Who insist on proliferating a sense of paranoia among their colleagues.
Cass County Sheriff Paul Laney is guilty of all those things, I think. After the tragic shooting of Fargo Police Officer Jason Moszer, Laney went in front of the media and said “we’re being hunted” and referred to law enforcement officers as “warriors.”
I called him out on it in a widely shared post here on SAB, and earlier this week he showed up for a softball interview from Valley News Live’s Chris Berg (seriously, they were all but holding hands) to respond to me.
Laney didn’t do himself or his argument any favors, I think. What previously seemed to be nothing more than some intemperate words said in an emotional moment now seems to be a serious disconnect from reality.
Laney defended his “hunted” comments by saying that he wasn’t talking locally (I should hope not, Laney’s department has never seen a death in the line of duty and the last Fargo Police Department death before Moszer was over a century ago) but rather nationally.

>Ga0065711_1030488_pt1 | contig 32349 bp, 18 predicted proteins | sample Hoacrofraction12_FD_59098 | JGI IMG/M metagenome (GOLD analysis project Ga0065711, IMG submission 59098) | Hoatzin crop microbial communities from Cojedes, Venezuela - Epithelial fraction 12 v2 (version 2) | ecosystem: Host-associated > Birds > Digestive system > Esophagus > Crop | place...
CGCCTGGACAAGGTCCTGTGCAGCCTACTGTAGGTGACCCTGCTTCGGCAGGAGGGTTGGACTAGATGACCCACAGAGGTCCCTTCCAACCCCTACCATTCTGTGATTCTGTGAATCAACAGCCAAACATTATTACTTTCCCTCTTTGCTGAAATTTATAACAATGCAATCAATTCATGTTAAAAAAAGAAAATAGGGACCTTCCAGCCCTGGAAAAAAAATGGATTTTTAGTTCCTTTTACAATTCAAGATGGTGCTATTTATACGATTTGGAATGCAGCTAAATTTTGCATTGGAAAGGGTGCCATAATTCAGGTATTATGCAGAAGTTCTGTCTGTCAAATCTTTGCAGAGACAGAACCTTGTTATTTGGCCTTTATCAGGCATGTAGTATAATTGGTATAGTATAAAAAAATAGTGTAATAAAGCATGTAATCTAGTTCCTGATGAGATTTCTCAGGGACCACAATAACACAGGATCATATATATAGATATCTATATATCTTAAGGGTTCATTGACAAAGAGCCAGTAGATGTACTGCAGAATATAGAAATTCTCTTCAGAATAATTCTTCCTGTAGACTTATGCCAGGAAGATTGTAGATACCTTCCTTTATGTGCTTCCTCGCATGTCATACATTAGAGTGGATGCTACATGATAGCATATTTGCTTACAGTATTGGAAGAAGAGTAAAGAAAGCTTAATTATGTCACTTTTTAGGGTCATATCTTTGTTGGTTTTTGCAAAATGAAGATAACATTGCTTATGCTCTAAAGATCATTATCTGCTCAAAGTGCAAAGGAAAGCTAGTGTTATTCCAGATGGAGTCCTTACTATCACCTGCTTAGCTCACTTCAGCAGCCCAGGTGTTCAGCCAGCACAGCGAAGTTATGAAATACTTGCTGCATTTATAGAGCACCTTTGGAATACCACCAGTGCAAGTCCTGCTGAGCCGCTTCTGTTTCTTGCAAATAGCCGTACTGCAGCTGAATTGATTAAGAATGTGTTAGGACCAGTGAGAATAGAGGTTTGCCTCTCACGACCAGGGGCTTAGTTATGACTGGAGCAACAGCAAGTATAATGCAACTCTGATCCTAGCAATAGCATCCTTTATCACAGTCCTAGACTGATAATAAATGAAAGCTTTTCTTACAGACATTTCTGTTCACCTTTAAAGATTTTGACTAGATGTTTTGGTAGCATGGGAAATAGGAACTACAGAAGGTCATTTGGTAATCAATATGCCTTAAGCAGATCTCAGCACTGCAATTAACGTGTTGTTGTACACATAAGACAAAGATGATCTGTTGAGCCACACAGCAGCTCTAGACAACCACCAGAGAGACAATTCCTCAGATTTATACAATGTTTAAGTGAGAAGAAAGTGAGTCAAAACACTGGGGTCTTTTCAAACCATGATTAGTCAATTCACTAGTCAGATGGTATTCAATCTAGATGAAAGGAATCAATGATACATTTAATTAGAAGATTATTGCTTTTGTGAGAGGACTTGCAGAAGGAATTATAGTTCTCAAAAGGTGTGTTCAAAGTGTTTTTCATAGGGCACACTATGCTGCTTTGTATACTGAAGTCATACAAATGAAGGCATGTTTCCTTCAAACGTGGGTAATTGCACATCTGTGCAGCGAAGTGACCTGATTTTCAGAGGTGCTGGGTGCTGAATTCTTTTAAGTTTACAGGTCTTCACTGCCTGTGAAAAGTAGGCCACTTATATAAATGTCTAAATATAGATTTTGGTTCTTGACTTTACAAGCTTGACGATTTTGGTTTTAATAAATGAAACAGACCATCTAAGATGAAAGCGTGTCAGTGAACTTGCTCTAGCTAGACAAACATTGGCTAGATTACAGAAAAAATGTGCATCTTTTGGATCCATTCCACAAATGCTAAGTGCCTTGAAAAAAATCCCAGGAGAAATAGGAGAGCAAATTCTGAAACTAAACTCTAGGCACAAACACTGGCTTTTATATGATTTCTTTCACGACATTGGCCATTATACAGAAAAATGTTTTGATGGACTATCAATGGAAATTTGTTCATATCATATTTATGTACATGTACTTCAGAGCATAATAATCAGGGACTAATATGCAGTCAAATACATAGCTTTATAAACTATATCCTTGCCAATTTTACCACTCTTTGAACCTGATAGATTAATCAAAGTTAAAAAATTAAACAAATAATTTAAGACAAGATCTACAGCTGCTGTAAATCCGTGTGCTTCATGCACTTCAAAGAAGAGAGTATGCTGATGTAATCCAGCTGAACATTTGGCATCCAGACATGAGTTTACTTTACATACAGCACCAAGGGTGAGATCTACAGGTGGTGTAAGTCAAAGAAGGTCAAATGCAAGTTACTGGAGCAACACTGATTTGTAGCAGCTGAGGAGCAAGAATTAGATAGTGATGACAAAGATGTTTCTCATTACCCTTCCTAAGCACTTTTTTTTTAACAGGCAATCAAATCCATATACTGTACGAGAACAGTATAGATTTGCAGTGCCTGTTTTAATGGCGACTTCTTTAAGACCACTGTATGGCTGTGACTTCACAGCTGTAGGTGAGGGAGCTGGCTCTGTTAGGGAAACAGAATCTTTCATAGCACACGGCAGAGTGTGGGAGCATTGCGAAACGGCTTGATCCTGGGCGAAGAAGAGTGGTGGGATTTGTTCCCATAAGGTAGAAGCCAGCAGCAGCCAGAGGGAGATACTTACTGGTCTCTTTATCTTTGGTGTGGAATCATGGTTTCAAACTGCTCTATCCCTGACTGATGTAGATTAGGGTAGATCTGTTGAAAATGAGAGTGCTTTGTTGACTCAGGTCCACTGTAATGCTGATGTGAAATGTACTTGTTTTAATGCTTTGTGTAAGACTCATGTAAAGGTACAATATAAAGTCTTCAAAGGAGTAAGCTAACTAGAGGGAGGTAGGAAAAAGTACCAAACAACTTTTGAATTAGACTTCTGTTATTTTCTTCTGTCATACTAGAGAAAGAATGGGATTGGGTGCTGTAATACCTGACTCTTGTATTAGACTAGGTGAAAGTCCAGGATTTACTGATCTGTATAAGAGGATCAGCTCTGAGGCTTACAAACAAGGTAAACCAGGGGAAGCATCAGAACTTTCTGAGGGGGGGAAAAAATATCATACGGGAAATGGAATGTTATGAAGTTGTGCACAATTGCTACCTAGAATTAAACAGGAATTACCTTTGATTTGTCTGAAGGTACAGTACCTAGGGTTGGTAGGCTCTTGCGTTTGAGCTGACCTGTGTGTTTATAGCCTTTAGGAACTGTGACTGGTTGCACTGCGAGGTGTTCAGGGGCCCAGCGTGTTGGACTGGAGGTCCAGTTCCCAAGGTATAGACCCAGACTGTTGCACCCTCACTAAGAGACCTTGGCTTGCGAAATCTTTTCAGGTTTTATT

But even if Laney was talking about national trends, it’s worth noting that 2015 was one of the safest years for cops in the history of the United States of America, and that year sits at the bottom of a generational downward trend in law enforcement deaths:
Keep in mind as you look at those numbers thst the U.S. population has grown by nearly 24 million since 1970. Meaning that we have seen a decline in the number of cop deaths even as our country becomes more populous.
Yet, thanks to sensational news clverage and self serving rhetoric from law enforcement politicians like Laney, I am not sure many in the public are even aware of this trend.
At best, Laney just doesn’t know what he’s talking about. He’s not aware of the data, and is instead informing himself only with anecdotes and the heated political rhetoric which has surrounded the #BlackLivesMatter protest movement.
At worst, Laney knows better and is purposefully fomenting hysteria among the law enforcement community and the public at large.
Either way, it sure isn’t good. It’s unfortunate, in fact. The role of law enforcement should be peace. Laney’s goal seems to be war, and not just in the “warrior cops” sense but also politically against those he perceives as the enemies of law enforcement.
By the way, if you want to learn more about the problems with Laney’s “warrior cop” philosophy, start here.